So that's the high-level connectivity, which is really about connecting all these different things together. And when we say thinking, it’s not necessarily one system thinking. We've got different levels of thinking where you're looking at what the environment looks like, but you're also checking to see that you're not going to run into anything in a very simple way. So it's more reliable. And we also have thinking about: How is the engine working? And that's more traditional autonomous vehicle technology, in that it really doesn't have anything to do with autonomous driving, just: Is the car functioning properly?
But all of these systems still need to share information. If your engine isn't working, you're not going to be able to push the gas and go forward. They all have to be connected. So, when we're looking at everything in the car, we're talking about hundreds of ECUs and we're talking about some that are very complex and have a lot of capacity to analyze, and some that are very simple.
And then we have sensors, and then we have actuators. And all these things need to communicate with each other. So it's really a very complex distributed system with many components, all in this very small tight package. Connectivity is about connecting all of these things together. And then when you add things like V to X or V to I, connecting to the cloud and connecting to other systems, now you have external connections as well, which is also part of your connectivity solution.
Steven Onzo: Right, so I think this is actually a good segue to bring Connext DDS into the conversation. How does Connext DDS work with enabling AI into these systems?
Bob Leigh: AI is discussed at the highest level in terms of complexity of what's going on in the thinking the part of the car. And what Connext DDS does is provide data. Simply, it just provides data to that system.
That's really what we're doing is providing data. And if you're talking with an AI developer, they're going to have lots of different types of data that they want. They're going to want to have a rich breadth and depth of data, because that allows them to analyze the environment better. And what DDS does is give access to all that data, and hopefully in a normalized sort of common way. No matter what type of LIDAR you have or what type of radar you're have, you're getting that data consistently in the same way, so you can process it by your AI algorithm.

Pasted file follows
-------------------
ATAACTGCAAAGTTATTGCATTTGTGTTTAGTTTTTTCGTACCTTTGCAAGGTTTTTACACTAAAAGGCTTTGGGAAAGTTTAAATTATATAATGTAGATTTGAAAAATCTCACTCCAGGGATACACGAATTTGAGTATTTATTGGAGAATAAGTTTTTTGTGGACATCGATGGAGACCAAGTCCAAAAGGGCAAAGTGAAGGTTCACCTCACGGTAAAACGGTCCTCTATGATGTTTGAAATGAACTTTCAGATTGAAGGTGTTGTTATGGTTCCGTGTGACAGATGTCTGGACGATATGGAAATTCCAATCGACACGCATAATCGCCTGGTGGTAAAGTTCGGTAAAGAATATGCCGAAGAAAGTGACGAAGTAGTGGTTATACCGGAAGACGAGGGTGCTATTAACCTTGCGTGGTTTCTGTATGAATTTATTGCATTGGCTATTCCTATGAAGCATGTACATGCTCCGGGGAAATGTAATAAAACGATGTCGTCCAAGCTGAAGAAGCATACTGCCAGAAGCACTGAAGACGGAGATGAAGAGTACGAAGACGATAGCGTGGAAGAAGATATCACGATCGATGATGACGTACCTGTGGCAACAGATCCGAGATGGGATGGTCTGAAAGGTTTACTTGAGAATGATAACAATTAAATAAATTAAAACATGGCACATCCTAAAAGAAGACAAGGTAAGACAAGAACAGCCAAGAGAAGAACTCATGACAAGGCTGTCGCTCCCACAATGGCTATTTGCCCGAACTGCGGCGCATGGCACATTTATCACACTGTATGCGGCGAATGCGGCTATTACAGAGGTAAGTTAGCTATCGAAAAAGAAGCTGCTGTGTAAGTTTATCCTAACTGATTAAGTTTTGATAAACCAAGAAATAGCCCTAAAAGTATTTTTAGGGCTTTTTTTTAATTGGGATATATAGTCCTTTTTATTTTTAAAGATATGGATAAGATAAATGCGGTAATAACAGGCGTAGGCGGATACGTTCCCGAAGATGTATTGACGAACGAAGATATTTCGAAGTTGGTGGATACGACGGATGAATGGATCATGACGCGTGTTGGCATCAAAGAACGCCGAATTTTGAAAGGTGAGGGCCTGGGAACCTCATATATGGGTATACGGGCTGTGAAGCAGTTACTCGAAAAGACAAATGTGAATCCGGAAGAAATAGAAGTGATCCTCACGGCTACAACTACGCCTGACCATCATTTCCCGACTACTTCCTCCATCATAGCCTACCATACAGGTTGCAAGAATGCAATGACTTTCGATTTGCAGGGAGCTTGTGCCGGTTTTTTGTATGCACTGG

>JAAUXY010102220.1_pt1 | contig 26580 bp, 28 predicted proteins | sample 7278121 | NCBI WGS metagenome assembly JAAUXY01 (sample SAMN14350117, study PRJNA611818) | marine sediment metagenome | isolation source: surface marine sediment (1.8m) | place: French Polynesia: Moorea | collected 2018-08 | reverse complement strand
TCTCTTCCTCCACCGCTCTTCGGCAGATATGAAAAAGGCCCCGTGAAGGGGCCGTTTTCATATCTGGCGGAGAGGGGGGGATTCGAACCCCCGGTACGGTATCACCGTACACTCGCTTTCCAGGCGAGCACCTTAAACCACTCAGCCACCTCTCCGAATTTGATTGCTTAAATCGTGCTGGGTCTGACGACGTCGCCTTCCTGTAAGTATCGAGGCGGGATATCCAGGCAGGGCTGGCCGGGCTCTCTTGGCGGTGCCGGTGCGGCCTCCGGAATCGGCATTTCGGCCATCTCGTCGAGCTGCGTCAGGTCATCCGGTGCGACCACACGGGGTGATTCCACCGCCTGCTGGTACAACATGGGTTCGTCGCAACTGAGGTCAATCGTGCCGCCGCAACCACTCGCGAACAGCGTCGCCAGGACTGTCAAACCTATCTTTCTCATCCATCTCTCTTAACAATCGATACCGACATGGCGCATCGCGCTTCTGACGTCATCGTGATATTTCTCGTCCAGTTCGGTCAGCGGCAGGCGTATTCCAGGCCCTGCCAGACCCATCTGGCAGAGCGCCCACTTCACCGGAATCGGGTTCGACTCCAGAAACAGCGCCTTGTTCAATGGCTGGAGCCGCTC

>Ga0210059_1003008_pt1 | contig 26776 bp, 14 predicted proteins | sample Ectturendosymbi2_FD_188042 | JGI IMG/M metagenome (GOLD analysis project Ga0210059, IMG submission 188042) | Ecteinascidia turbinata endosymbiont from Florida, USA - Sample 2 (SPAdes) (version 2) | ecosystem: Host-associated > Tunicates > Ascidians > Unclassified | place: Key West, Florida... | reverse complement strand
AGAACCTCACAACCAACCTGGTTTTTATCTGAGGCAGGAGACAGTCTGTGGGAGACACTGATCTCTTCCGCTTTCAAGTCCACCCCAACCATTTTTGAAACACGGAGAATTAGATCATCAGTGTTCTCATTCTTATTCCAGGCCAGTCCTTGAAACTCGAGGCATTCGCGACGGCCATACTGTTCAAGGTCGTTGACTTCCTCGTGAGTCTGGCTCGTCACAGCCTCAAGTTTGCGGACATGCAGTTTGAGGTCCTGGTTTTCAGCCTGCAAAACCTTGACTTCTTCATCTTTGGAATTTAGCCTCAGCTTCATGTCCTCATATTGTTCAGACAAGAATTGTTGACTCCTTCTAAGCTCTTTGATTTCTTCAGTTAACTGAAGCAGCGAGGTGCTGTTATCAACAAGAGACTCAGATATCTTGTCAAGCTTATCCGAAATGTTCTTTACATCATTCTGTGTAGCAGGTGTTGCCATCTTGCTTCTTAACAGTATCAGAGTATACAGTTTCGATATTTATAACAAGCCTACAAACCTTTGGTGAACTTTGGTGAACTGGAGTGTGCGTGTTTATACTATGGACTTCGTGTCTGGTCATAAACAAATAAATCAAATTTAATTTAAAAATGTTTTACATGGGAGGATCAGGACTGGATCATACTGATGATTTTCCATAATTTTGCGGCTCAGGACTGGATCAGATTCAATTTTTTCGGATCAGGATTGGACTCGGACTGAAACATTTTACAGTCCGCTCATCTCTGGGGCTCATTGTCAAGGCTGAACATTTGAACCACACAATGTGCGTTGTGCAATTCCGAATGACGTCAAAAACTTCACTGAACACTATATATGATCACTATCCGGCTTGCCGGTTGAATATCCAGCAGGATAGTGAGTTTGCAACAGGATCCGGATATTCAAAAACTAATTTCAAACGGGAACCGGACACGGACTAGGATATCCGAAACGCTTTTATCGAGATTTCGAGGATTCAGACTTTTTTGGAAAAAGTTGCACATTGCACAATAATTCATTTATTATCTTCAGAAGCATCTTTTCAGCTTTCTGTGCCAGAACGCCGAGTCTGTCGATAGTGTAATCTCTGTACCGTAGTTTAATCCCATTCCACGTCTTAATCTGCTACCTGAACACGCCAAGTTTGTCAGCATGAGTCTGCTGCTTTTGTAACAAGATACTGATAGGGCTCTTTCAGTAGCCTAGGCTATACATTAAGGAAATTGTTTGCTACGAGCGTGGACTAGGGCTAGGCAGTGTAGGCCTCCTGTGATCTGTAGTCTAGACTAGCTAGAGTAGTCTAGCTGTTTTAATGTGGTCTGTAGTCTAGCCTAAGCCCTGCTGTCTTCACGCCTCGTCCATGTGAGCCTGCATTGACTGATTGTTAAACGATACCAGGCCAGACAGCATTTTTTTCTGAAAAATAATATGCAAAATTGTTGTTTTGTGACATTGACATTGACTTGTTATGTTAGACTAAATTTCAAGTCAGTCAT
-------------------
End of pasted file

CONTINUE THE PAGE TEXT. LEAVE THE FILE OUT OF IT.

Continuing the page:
Steven Onzo: For our automotive listeners, can you tell them briefly about the layered databus, and how it works with autonomous vehicle systems?
Bob Leigh: Layered databus is a concept and a term that was developed by the industrial internet consortium, which is the IIoT Industrial Internet of Things Consortium that RTI is a member of. We helped write a few documents and specifications. And one of the things that came out of that work, collaborating with other companies, was this concept of a layered databus. And the layered databus allows you to identify different planes of either control or information within a system. So, within an autonomous vehicle that may have different conditions or parameters around it.
An AI might be concerned with all the sensor data that's coming in, and what control do I have over the system? And it needs that data, let's say 20 times per second, and it has to process it with a certain speed, and it needs a certain bandwidth and there's things that we call Quality of Service that determine how reliable should that data be. Do I retransmit the data if I miss it? How much history do I need in that data?
That information would define this higher-level layer in the databus that the AI needs. But there's other layers, there's other types of data necessary at a lower layer. Or when we're talking about things like engine control, the engine needs to know that there's fuel coming, it needs to know how far the gas lever is depressed - it needs to provide that information. Perhaps some of that information about the engine goes to an infotainment system or to an instrument cluster. And that may have very different parameters in terms of how that data is consumed and what type of data is needed than the AB system - and if we go the other way, there is data that's sent back to the cloud.. Not all the data, but some of the data may be sent back to the cloud. It may not have a reliability constraint. We may not want to re-transmit it. We may have bandwidth constraints we want to consider. And so, we may need a different set of rules for how we transmit data back to the cloud.
This layered databus concept allows us to use the same standard, usually consistent or compatible data models. So we're really talking about the same types of data but different conditions and different rules about how that data is managed for different parts of the system and allows us to have a very standardized way to communicate between these different systems without having new protocols and gateways and other bridges. We just have this concept of layered databus, which naturally allows you to find these different conditions for use of data.